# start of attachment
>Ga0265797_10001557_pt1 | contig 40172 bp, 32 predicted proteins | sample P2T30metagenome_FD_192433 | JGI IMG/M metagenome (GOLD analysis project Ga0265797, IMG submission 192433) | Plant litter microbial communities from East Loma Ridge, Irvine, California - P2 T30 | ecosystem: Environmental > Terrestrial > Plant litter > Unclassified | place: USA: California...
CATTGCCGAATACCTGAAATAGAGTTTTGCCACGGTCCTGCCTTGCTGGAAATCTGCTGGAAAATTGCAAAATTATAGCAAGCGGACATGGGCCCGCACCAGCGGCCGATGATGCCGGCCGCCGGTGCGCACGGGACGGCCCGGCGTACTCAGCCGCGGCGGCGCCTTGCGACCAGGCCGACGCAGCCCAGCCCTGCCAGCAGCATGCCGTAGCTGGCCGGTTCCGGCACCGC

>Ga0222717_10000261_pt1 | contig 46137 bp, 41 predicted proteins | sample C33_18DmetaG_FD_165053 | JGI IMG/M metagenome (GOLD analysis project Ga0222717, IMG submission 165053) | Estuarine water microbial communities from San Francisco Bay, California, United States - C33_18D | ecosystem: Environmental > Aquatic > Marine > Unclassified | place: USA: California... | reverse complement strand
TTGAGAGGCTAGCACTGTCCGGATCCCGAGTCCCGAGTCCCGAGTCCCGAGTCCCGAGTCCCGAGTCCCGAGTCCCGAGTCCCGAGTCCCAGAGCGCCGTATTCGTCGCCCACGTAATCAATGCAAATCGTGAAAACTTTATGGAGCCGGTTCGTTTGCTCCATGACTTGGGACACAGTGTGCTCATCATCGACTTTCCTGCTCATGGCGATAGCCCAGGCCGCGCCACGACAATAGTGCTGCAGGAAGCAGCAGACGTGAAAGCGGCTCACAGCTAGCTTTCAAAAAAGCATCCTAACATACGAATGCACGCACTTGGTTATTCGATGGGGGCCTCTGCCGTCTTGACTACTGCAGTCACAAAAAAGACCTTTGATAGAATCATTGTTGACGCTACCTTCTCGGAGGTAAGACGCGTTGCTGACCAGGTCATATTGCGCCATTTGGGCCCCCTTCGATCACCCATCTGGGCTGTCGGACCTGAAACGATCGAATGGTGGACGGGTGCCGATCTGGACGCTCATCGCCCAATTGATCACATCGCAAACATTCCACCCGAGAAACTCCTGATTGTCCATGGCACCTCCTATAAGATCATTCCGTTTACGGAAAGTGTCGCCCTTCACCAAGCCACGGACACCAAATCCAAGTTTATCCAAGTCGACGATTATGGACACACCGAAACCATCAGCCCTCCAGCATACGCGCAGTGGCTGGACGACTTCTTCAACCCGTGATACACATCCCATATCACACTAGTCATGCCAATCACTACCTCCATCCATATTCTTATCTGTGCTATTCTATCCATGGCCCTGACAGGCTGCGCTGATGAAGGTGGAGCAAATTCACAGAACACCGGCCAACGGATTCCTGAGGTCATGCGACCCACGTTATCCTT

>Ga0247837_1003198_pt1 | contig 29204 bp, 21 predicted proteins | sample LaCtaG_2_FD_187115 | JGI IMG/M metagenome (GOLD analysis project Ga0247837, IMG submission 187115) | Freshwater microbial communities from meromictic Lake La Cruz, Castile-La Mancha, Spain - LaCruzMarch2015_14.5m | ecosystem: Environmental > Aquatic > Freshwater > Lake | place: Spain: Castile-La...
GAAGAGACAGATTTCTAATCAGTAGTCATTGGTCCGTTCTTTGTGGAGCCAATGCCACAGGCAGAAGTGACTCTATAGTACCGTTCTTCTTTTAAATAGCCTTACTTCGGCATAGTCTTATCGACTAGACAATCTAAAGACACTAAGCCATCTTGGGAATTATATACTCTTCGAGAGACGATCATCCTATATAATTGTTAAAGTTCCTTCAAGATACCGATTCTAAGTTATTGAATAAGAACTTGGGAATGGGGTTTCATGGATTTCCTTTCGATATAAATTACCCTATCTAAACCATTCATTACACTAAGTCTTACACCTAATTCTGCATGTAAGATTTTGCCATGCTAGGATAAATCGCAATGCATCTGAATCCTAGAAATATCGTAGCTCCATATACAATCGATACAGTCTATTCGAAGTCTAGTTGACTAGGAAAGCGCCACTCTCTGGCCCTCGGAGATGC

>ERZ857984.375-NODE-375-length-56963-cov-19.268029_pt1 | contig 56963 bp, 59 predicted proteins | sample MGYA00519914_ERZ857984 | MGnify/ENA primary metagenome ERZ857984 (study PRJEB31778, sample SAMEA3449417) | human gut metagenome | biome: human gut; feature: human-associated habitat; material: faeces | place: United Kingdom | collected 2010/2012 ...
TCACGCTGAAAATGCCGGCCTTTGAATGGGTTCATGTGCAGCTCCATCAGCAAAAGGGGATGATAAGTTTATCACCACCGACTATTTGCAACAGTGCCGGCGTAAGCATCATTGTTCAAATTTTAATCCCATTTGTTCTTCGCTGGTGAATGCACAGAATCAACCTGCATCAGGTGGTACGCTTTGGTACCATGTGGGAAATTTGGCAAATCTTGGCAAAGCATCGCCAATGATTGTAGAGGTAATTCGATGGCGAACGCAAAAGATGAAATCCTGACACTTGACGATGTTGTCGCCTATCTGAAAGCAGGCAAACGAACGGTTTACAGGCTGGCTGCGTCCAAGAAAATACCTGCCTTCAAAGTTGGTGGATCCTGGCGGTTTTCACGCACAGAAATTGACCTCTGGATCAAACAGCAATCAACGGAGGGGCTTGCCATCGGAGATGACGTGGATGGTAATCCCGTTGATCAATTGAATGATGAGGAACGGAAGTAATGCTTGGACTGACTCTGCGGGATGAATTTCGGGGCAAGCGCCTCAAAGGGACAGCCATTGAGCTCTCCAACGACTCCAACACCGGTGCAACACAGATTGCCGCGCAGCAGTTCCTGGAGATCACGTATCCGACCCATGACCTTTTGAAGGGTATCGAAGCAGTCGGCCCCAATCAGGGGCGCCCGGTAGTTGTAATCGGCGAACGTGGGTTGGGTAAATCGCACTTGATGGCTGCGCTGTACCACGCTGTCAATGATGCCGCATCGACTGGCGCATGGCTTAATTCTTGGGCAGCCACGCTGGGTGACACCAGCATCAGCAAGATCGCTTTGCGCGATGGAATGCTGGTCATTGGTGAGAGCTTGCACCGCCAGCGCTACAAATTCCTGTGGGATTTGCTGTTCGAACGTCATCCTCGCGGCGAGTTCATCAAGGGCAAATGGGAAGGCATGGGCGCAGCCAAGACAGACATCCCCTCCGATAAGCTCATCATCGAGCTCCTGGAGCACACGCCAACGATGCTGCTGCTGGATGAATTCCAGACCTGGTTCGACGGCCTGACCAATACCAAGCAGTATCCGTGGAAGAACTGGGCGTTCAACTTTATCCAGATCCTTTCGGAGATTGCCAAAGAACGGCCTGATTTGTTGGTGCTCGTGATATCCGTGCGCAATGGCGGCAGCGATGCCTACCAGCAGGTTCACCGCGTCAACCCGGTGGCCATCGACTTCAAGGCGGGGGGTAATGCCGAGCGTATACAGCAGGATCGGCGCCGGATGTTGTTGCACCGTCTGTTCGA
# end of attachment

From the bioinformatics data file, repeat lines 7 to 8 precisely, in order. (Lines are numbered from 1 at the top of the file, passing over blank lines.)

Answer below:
>ERZ857984.375-NODE-375-length-56963-cov-19.268029_pt1 | contig 56963 bp, 59 predicted proteins | sample MGYA00519914_ERZ857984 | MGnify/ENA primary metagenome ERZ857984 (study PRJEB31778, sample SAMEA3449417) | human gut metagenome | biome: human gut; feature: human-associated habitat; material: faeces | place: United Kingdom | collected 2010/2012 ...
TCACGCTGAAAATGCCGGCCTTTGAATGGGTTCATGTGCAGCTCCATCAGCAAAAGGGGATGATAAGTTTATCACCACCGACTATTTGCAACAGTGCCGGCGTAAGCATCATTGTTCAAATTTTAATCCCATTTGTTCTTCGCTGGTGAATGCACAGAATCAACCTGCATCAGGTGGTACGCTTTGGTACCATGTGGGAAATTTGGCAAATCTTGGCAAAGCATCGCCAATGATTGTAGAGGTAATTCGATGGCGAACGCAAAAGATGAAATCCTGACACTTGACGATGTTGTCGCCTATCTGAAAGCAGGCAAACGAACGGTTTACAGGCTGGCTGCGTCCAAGAAAATACCTGCCTTCAAAGTTGGTGGATCCTGGCGGTTTTCACGCACAGAAATTGACCTCTGGATCAAACAGCAATCAACGGAGGGGCTTGCCATCGGAGATGACGTGGATGGTAATCCCGTTGATCAATTGAATGATGAGGAACGGAAGTAATGCTTGGACTGACTCTGCGGGATGAATTTCGGGGCAAGCGCCTCAAAGGGACAGCCATTGAGCTCTCCAACGACTCCAACACCGGTGCAACACAGATTGCCGCGCAGCAGTTCCTGGAGATCACGTATCCGACCCATGACCTTTTGAAGGGTATCGAAGCAGTCGGCCCCAATCAGGGGCGCCCGGTAGTTGTAATCGGCGAACGTGGGTTGGGTAAATCGCACTTGATGGCTGCGCTGTACCACGCTGTCAATGATGCCGCATCGACTGGCGCATGGCTTAATTCTTGGGCAGCCACGCTGGGTGACACCAGCATCAGCAAGATCGCTTTGCGCGATGGAATGCTGGTCATTGGTGAGAGCTTGCACCGCCAGCGCTACAAATTCCTGTGGGATTTGCTGTTCGAACGTCATCCTCGCGGCGAGTTCATCAAGGGCAAATGGGAAGGCATGGGCGCAGCCAAGACAGACATCCCCTCCGATAAGCTCATCATCGAGCTCCTGGAGCACACGCCAACGATGCTGCTGCTGGATGAATTCCAGACCTGGTTCGACGGCCTGACCAATACCAAGCAGTATCCGTGGAAGAACTGGGCGTTCAACTTTATCCAGATCCTTTCGGAGATTGCCAAAGAACGGCCTGATTTGTTGGTGCTCGTGATATCCGTGCGCAATGGCGGCAGCGATGCCTACCAGCAGGTTCACCGCGTCAACCCGGTGGCCATCGACTTCAAGGCGGGGGGTAATGCCGAGCGTATACAGCAGGATCGGCGCCGGATGTTGTTGCACCGTCTGTTCGA